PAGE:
Changing and Customizing Magento Code

Last modified by odi-um on Thu, September 25, 2008 14:03
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If you’re finding that you need to make changes to Magento’s code to fit it into your organization, you’re probably wondering what is the best way to make these changes so that you can keep your code separate from the main code.

Skill level: Beginning to Advanced developer.

Target Audience: Developers who need to customize PHP Code.

Tested with Magento versions:

  • 0.6.14100 (BETA)
  • 0.7.14800 (BETA)

Applicable for all Magento versions.

Subversion

The best way to keep track of all your changes is with a tool like Subversion (SVN) or CVS. You can use branches for the base Magento code. This will keep you customized files from being blatantly overwritten whenever you update Magento.

Here is an example code layout

my_project/
         trunk/
                   scripts/
                   src/  (magento's code)
                   data/
         branches/
                   vendor/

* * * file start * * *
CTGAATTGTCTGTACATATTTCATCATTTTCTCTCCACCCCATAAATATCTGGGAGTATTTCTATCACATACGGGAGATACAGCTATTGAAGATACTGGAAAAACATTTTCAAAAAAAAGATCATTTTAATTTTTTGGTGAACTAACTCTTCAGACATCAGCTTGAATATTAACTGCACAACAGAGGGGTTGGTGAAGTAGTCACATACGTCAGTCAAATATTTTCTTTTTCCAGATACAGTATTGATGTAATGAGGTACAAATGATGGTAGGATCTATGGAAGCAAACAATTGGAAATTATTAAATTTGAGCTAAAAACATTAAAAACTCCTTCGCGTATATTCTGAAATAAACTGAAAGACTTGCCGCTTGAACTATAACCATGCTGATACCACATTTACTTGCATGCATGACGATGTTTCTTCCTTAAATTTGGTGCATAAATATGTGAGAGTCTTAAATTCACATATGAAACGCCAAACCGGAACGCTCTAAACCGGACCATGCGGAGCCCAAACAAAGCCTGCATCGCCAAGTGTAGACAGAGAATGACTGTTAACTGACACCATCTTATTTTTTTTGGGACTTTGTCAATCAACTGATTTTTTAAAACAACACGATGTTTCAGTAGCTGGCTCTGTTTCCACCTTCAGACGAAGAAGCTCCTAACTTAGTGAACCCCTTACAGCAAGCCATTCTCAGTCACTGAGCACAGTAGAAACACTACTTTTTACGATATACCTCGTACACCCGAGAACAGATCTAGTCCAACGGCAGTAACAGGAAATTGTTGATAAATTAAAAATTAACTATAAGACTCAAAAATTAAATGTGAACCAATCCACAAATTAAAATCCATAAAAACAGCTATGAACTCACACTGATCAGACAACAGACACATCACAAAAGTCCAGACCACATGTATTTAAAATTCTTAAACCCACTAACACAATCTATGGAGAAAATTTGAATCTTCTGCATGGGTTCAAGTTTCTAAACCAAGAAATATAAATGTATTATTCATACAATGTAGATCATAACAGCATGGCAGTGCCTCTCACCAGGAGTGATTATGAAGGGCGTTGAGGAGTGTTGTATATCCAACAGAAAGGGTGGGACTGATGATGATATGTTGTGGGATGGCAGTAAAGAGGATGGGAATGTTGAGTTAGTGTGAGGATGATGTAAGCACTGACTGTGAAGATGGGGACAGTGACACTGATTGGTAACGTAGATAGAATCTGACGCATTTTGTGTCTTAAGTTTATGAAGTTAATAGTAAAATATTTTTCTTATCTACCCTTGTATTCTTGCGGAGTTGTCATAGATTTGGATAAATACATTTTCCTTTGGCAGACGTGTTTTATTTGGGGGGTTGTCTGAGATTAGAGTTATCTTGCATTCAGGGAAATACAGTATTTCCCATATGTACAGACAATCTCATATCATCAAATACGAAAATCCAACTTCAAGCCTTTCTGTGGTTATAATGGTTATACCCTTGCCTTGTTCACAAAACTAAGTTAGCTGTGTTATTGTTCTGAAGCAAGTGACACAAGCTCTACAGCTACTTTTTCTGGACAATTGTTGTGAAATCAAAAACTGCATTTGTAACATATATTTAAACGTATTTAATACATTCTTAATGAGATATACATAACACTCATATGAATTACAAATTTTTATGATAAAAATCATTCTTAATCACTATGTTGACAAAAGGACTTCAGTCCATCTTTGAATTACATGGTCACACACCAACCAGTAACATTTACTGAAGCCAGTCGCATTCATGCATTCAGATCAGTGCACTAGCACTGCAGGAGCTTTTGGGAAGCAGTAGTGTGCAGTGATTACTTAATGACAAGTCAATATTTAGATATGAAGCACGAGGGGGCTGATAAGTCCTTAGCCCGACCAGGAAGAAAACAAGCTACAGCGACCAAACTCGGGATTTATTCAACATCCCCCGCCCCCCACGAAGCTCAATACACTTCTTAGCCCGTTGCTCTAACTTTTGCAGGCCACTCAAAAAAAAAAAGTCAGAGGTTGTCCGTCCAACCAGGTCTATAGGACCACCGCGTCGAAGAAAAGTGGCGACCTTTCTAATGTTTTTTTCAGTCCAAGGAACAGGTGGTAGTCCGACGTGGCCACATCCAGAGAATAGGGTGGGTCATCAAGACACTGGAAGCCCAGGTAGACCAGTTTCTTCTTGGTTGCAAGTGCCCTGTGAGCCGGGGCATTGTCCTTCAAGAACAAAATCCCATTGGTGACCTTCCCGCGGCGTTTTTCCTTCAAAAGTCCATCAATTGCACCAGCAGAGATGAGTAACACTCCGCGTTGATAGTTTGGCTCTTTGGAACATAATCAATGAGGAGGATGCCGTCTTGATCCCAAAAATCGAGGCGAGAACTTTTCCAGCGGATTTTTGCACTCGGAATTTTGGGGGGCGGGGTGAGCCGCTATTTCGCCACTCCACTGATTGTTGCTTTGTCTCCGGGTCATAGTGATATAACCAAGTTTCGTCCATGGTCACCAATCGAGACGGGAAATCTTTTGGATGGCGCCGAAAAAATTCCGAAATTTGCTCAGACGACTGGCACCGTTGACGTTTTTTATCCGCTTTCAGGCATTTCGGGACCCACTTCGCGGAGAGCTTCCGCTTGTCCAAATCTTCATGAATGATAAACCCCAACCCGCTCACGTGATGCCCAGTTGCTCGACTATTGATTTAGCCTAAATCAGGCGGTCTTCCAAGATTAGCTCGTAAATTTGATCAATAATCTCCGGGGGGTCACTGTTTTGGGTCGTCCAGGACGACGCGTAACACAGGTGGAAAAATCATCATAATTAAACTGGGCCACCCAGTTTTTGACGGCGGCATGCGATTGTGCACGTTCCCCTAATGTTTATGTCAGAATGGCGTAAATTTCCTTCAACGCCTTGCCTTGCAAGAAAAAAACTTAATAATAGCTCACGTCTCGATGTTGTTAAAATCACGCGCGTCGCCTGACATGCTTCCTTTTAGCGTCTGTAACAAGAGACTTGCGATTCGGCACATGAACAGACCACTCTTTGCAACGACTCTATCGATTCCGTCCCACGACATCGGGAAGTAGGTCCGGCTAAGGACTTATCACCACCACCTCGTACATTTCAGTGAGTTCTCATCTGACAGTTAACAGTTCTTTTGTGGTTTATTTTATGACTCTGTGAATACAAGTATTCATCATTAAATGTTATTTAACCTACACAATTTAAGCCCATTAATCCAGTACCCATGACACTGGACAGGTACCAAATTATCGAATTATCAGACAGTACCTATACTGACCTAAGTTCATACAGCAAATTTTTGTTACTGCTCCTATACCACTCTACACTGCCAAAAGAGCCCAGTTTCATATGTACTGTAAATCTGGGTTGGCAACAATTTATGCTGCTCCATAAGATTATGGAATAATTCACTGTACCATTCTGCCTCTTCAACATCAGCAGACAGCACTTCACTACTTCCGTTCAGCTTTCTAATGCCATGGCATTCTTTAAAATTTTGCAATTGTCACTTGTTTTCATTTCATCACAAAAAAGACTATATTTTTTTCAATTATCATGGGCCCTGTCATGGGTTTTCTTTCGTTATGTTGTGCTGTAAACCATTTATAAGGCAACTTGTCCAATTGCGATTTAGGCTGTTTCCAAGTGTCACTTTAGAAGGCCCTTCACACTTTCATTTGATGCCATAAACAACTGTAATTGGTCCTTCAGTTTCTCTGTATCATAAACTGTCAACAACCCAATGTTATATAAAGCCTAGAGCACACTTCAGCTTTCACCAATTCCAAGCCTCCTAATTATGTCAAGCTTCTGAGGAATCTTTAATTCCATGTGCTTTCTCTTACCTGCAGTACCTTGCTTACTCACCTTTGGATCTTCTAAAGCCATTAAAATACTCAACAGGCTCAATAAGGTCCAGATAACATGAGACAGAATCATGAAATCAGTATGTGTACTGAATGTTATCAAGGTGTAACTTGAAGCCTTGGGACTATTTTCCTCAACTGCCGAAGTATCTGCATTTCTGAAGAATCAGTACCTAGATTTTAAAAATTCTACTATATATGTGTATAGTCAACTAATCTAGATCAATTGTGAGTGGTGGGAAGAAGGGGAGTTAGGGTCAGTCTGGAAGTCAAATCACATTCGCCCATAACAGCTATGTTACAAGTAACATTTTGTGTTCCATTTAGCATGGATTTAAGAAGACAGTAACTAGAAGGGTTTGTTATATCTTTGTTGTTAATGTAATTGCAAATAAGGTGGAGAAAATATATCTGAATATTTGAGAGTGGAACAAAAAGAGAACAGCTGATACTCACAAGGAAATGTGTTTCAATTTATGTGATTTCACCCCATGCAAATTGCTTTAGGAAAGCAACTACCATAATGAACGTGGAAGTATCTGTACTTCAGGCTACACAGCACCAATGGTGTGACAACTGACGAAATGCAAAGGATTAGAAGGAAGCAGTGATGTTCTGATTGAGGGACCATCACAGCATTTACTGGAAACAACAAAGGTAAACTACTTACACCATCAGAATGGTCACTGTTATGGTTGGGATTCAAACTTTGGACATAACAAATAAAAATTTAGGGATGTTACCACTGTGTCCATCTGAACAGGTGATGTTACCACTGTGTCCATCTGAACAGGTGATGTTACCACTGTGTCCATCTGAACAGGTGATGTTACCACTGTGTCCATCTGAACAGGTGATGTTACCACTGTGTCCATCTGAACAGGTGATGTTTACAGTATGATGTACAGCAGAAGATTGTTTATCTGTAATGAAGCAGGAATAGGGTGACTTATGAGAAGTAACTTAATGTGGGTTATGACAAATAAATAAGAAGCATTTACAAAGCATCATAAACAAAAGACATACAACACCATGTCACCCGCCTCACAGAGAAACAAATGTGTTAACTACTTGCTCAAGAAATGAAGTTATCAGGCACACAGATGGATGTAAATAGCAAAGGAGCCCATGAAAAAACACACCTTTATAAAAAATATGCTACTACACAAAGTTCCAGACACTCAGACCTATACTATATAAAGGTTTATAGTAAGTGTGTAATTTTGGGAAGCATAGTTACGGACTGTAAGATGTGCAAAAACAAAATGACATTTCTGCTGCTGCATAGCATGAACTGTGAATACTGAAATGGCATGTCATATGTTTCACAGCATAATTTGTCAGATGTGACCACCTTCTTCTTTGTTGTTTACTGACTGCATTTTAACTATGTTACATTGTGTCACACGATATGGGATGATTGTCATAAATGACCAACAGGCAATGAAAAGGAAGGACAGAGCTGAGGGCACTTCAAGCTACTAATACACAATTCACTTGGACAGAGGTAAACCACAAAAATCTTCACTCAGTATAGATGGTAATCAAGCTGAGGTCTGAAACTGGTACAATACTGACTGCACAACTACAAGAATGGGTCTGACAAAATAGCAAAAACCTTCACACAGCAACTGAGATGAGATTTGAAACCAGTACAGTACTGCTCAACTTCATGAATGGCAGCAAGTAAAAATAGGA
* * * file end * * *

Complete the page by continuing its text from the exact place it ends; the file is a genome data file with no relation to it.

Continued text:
magento/
                                          app/
                                          lib/
                                          index.php

Under the “magento” directory, we have an export of Magento’s latest SVN (0.6 beta). Now, we can use SVN’s merge to copy the changes that happen to that one directory (branches/vendor/magento) into our main directory (trunk/src/). The first time, the changes will only be between revisions 1 and 2 (if don’t make any mistakes setting up the repository). But, every magento release, you will only have 1 revision change, for example: after making 100 changes to your store you are at revision 101. You update the Magento vendor branch with version 0.8 beta. Now you are at revision 102. And the difference between 101 and 102 contain all the Magento changes between 0.6.14400 and 0.8.2620 (imaginary magento numbers). So, when you merge 101:102 into your main/src directory, Subversion will do its best to only apply the changes, and not simply overwrite all your hard work with new files from 0.8.2620.

Upgrading to a newer version